Or, the lack thereof. Seems to be a recurring theme in my life lately.
For the second year in a row, I am training for the Broad Street Run, a 10 mile race in Philadelphia the first weekend in May. Prior to beginning training last year, I had never been a runner. Oh sure, I did track one year in Junior High because my mom forced me to. But I threw shot, so I got out of most of the running. And I had to do running drills for various other sports teams, but I never ran just to run. When we had to run a mile for gym class, the other girls and I walked it. I was always the slow one on the basketball court (but man could I scrap for the ball – there was a reason my 6th grade coach nicknamed me Bruiser).
I can’t recall how I found out about Team Philly last year, but suddenly running didn’t seem like such an awful idea. I decided to prove to myself and to anyone else that I could do it. I have a bunch of friends who have always waxed poetic about running, how it clears their heads, keeps them in shape, and somehow just seemingly makes them better people (my words, not theirs). I wanted to see what this was all about. I knew the opportunity to train with a coach, and as part of a team, would go a long way in helping me stick with it and not injure myself. And it worked! I made it through nine weeks of training, and when I finished my ten miles in just under two hours and twenty minutes, I cried as I crossed the finish line. It was an amazing sense of accomplishment.
Fast forward to this year.
Somehow, I just can’t get motivated to keep up with the training like I did last year. It’s so much easier to say, oh, I’ll just do that short run tomorrow, I have x, y and z I want to get done tonight. And then tomorrow comes, and it’s the same story. Don’t get me wrong, I’m still training. I’d be an idiot not to, after I paid my Team Philly membership, my race entry fee and bought my new running shoes. But the drive isn’t there. Something’s missing, and I’m not sure what. Is it that I don’t have to prove it anymore? I did it last year, I know I can do it. I set two goals for this year’s race: to run the whole 10 without stopping to walk, and to finish under two hours. I want to be motivated. I just can’t seem to find it.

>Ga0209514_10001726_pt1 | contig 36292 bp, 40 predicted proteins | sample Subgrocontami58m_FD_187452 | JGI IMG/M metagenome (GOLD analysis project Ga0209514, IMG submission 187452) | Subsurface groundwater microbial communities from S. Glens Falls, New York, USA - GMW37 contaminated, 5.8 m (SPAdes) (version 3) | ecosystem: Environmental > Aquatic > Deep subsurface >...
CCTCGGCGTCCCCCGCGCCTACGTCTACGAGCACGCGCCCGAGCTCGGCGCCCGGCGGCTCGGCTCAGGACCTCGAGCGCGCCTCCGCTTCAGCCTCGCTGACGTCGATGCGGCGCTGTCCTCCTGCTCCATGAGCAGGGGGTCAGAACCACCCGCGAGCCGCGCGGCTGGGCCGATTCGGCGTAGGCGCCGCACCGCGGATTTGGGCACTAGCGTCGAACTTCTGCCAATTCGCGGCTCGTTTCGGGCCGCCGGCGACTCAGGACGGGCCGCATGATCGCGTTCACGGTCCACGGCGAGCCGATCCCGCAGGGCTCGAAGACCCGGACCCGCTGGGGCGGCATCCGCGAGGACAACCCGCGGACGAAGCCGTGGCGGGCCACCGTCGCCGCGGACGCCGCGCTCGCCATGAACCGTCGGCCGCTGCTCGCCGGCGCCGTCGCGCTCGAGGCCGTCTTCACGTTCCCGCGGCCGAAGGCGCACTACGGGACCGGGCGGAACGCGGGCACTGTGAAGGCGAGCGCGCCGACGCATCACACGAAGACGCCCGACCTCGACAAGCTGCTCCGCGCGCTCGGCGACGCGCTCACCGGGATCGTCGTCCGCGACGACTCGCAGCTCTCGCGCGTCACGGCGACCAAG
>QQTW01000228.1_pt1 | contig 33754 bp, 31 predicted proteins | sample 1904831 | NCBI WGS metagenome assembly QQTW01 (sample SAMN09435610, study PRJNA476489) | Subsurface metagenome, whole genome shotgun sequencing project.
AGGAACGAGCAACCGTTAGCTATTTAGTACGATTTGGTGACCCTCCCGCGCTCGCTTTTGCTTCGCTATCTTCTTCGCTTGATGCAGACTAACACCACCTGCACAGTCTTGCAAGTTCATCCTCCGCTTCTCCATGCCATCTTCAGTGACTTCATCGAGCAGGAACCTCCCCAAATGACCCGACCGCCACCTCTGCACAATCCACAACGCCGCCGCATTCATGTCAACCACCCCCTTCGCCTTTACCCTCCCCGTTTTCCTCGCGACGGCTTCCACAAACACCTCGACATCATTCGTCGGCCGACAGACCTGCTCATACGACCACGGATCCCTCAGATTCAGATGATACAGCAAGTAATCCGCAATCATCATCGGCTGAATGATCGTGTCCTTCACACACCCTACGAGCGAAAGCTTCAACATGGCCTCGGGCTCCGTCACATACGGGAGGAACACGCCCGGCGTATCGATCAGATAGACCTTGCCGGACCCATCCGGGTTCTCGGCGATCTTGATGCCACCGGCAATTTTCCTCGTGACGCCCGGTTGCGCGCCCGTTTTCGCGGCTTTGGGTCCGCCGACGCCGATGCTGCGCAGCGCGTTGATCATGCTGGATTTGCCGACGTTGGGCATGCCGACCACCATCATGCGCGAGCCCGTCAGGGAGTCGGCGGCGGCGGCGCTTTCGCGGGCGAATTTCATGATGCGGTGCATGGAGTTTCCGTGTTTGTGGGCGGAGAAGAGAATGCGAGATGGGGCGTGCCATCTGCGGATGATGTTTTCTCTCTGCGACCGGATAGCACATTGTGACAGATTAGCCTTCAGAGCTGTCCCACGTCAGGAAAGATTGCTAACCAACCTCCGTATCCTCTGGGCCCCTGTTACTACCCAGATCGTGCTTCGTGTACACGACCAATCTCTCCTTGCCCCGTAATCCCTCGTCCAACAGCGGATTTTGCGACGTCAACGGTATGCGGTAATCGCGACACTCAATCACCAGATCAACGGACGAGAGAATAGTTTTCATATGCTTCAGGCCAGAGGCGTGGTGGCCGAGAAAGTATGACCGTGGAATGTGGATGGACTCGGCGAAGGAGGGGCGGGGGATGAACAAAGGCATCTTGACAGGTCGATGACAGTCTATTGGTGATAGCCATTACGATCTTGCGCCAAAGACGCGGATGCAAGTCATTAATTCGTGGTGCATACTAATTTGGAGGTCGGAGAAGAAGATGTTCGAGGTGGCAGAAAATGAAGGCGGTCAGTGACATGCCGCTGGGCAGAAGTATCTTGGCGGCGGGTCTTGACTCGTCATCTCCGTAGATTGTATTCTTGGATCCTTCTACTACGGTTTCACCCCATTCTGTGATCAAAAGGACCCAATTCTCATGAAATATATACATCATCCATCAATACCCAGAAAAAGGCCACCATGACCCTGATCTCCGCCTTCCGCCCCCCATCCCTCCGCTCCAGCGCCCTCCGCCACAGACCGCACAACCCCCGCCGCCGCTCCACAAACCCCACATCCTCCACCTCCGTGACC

It’s spilling over into other areas of my life too. It has been so hard to be productive at work for the last few weeks. At first, I blamed it on the weather getting quite warm, and all I wanted to do was be outside. The next week, I could blame it on the gross, cold, wet, drizzly weather all week. But now? It’s still sticking around, and it bothers me. While I’m not crazy busy right now, I certainly have plenty of things I can get done. But it’s so much more fun to play on facebook, or read forums that I follow, and look up new yummy recipes and food blogs. I’ve done better the last two days, but it has really been a struggle.
At home, everything is piling up around me. I have ridiculous back-issues of magazines because I have too many subscriptions and not enough time. My laundry sits in the basket, clean, until I’ve worn pretty much everything out of it. Shoes are alllll over the place. Dishes are piling up in the sink (I did a round tonight, loaded up the drying rack til it couldn’t hold any more, and the sink is STILL full! How does that happen?). Water glasses cover the end tables and coffee table. And let’s not get started on the dust bunnies that seem to be multiplying like, well, rabbits.
I am hopeful. I recognize that this is a problem, and I want to be better. I want to be more productive, I want to get things done. Now I just have to get the motivation to fix my motivation problem.
Chocolate Dipped. Beer Flavored. Homemade. MARSHMALLOWS!
Adapted from: The Kitchn